We are living through a very strange time right now. The COVID-19 pandemic is not showing any signs of slowing down & has changed life as we know it. We live in WA which has been listed in the top 10 areas of concern in the US since March. We have been on a Stay Home/Stay Safe order for a few weeks that has now been extended until May 4th. My son will be finishing his 7th grade year at home while Chris will be teaching a full load of online classes for the art department at SVC, Spring Quarter -starting tomorrow. As far as KLT:works is concerned, I’m trying to go with the flow. All of the events that we were scheduled to participate in this Spring were canceled along with all the art workshops & after school art programs. However, I’m maintaining the shop while continuing to make & design. Admittedly, I’ve been moving at a sloth like pace, but hope to get a creative kick soon. There will be free US shipping in the shop here until the end of May as a thank you for your support. Stay tuned for event & workshop updates, there should be many once things get back to a relatively normal state.

It really warms my heart when friends & customers send me pictures of all the creative ways that they utilize & enjoy their KLT:textiles. Seriously, it makes my day. A friend of mine recently shared with me that her printed dinner napkins made great masks using a no-sew tutorial. Another friend, has been posting the many ways his KLT:scarves can keep him safe & stylish during this crazy time. Eddie owns Gordon Skagit Farms & he owns a scarf from every October that I’ve had a pop-up shop at his farm- which is a lot. Needless to say, he has many cool COVID-19 safety options.

If you are reading this, thank you! I appreciate your interest and support. Feel free to send me pictures of how you use what I make. It will guarantee that I do a happy dance that day.

In the meantime, be safe – we’ll get through this together.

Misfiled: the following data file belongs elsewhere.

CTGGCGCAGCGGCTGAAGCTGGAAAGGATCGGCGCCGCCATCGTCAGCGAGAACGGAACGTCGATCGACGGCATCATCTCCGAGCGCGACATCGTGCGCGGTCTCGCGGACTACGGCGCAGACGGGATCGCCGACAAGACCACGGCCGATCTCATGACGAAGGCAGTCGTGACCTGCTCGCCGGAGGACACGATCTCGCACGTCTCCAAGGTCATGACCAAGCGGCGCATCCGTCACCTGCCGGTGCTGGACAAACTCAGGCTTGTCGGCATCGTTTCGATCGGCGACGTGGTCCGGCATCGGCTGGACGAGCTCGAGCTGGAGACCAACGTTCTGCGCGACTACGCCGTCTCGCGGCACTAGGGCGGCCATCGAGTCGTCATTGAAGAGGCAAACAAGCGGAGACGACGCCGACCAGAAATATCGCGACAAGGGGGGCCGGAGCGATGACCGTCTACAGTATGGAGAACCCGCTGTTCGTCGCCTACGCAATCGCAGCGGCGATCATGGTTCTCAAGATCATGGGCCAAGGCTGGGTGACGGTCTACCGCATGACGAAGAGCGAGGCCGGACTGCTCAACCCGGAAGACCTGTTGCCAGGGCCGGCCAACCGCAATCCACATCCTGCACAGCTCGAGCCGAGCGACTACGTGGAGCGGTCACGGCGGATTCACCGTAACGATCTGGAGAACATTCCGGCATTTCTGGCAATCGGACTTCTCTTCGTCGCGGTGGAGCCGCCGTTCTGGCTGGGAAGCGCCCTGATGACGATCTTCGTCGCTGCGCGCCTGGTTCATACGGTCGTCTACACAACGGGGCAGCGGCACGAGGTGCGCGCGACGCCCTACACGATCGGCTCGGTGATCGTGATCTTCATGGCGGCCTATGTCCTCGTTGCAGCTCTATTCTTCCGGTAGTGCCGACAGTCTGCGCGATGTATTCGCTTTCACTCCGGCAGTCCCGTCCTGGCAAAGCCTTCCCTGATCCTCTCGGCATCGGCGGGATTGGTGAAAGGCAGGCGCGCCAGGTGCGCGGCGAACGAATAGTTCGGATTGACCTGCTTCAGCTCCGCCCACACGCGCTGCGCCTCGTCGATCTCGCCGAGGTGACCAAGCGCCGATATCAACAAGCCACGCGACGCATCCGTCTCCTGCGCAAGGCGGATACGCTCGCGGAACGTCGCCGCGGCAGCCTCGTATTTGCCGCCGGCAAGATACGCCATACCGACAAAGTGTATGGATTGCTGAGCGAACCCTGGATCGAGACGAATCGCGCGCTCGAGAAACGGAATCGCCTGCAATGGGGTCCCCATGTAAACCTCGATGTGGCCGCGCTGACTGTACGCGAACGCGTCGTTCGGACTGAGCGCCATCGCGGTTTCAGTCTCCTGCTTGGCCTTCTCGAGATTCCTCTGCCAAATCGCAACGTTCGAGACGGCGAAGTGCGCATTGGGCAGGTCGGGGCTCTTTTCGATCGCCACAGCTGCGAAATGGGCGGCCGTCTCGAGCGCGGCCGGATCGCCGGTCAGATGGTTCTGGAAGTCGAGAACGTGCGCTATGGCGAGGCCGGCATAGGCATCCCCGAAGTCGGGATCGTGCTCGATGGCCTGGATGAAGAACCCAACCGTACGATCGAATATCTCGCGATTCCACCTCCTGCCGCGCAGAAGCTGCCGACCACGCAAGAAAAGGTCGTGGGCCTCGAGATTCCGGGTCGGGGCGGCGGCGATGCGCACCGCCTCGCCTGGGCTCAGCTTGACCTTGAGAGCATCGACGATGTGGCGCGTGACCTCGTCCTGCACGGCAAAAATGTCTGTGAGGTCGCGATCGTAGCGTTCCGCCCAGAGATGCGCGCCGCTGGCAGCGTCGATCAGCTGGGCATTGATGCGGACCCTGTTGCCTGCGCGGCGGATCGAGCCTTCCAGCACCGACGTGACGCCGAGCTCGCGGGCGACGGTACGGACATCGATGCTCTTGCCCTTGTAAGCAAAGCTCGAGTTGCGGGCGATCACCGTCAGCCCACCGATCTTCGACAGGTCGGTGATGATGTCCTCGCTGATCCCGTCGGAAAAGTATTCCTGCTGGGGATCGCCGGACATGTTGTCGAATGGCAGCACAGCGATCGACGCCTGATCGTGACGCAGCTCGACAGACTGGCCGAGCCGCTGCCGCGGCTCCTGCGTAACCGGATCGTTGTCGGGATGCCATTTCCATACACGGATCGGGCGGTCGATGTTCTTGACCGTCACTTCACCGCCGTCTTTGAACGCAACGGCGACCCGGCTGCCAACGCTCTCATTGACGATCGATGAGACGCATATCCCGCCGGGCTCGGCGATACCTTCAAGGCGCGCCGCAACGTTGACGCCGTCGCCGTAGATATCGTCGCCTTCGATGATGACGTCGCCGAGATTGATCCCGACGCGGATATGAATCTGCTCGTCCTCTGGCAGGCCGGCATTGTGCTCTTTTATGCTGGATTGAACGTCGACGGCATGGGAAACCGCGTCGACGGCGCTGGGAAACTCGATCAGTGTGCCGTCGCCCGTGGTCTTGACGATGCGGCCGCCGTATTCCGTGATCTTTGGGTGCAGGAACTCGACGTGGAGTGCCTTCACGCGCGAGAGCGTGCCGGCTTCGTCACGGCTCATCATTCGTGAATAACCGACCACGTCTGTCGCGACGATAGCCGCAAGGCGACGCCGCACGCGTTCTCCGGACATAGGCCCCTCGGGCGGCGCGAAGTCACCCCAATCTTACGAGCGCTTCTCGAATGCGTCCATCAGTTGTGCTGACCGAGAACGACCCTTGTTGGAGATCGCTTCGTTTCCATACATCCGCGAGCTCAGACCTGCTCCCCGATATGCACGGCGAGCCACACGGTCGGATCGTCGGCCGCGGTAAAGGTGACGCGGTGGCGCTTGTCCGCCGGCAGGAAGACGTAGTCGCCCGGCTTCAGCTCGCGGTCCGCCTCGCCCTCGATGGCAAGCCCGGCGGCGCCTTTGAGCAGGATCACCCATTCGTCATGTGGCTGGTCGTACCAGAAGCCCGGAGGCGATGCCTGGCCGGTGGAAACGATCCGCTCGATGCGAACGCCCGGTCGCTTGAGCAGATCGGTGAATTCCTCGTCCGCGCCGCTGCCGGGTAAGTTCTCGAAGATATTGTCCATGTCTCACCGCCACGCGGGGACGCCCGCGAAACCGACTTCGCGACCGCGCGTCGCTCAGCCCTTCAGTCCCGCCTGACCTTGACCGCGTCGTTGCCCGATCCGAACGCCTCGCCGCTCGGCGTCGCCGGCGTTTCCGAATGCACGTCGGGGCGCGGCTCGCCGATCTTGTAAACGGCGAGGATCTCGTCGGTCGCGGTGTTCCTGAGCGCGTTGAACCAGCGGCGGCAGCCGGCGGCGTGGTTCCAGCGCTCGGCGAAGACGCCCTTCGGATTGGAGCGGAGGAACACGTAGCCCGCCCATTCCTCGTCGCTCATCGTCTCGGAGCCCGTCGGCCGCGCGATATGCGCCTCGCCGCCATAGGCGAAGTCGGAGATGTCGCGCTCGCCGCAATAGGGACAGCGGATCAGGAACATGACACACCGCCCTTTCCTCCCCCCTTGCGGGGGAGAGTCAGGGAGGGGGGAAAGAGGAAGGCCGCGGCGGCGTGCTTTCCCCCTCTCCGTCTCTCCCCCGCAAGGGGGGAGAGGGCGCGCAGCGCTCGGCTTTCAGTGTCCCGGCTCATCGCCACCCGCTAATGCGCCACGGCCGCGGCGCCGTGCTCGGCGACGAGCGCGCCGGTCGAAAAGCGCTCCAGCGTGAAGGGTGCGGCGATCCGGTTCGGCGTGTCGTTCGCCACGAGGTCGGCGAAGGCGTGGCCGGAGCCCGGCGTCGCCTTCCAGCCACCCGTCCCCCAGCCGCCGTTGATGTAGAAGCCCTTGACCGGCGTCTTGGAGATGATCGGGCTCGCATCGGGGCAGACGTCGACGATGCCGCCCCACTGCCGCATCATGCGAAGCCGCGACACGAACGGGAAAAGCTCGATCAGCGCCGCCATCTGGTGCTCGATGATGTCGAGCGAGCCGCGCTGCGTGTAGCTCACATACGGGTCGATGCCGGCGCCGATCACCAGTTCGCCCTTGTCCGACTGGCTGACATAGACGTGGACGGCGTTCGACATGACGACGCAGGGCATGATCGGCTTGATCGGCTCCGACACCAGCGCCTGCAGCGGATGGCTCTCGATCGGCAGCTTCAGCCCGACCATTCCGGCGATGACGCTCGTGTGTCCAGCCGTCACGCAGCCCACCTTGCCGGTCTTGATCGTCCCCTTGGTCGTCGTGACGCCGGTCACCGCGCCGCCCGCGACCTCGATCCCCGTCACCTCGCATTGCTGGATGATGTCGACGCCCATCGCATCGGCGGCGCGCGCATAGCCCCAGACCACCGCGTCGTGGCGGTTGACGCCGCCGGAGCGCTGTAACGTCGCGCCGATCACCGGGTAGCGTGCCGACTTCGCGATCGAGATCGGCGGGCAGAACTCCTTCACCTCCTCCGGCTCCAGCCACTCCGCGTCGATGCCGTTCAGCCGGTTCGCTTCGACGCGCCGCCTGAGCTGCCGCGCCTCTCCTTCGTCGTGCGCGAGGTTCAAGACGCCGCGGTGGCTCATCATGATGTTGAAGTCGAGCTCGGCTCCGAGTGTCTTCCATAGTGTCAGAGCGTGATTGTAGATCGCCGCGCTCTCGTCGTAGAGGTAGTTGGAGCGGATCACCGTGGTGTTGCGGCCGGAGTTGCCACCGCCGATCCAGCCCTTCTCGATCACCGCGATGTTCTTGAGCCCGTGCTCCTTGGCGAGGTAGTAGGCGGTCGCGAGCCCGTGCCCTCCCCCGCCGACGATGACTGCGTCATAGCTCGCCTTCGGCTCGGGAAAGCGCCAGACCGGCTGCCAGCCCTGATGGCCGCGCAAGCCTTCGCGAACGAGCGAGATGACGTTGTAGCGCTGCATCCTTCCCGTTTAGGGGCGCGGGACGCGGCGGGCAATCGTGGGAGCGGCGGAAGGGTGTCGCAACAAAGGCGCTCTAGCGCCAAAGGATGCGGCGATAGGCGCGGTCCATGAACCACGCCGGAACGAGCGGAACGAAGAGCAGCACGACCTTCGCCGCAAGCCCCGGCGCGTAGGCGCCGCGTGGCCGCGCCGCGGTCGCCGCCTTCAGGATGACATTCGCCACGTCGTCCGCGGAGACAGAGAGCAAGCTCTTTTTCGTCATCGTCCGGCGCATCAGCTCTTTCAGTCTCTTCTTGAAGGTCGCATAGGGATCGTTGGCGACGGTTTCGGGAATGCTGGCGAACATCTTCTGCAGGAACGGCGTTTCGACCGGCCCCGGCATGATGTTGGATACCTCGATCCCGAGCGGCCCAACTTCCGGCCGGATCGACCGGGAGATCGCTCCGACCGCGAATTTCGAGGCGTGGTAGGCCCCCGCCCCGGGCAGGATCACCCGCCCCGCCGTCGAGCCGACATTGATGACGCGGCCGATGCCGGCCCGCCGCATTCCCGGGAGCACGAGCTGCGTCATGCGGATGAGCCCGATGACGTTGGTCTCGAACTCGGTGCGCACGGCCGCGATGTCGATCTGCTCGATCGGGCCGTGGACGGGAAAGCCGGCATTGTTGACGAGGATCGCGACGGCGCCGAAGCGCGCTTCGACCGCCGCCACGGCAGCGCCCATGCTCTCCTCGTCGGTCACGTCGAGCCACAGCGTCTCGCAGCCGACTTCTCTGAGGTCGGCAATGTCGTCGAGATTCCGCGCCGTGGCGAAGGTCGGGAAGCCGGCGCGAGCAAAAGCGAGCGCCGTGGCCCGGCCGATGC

{Inspiration} Studio 2020

The last thing that I made in 2019 was a friend inspired tea towel that planted a creative seed for 2020. My creative pal loves to go through my pile of misprinted fabric & ink experiments whenever she visits the studio. Her eyes light up when she sees my heavily printed, ink covered studio towels- one tea towel in particular brings a consistent smile. I thought for a Christmas gift, I’d study these colorful wonders to try to tap into what brings her joy. I started printing in a intuitive manner, pulling screens out, mixing colors & overlapping patterns to see if I could recreate some magic. This process was challenging & rewarding all at the same time & at the end, I had a special tea towel to gift my encouraging muse.

I posted the finished product (which I fondly call the, “Liz” tea towel) on IG & received some incredible feedback. While I usually have confidence when I print & create, I often have a wave of vulnerable insecurity hit me right after I finish. It’s sometimes difficult to be a creative maker in the age of social media- particularly if you work from your heart & soul. However, knowing the process is just as important as the finished product, I embrace the uncertainty of knowing if anyone will like what I make, & post with my fingers crossed- after all, doesn’t everyone want to make work that resonates with someone other than themselves?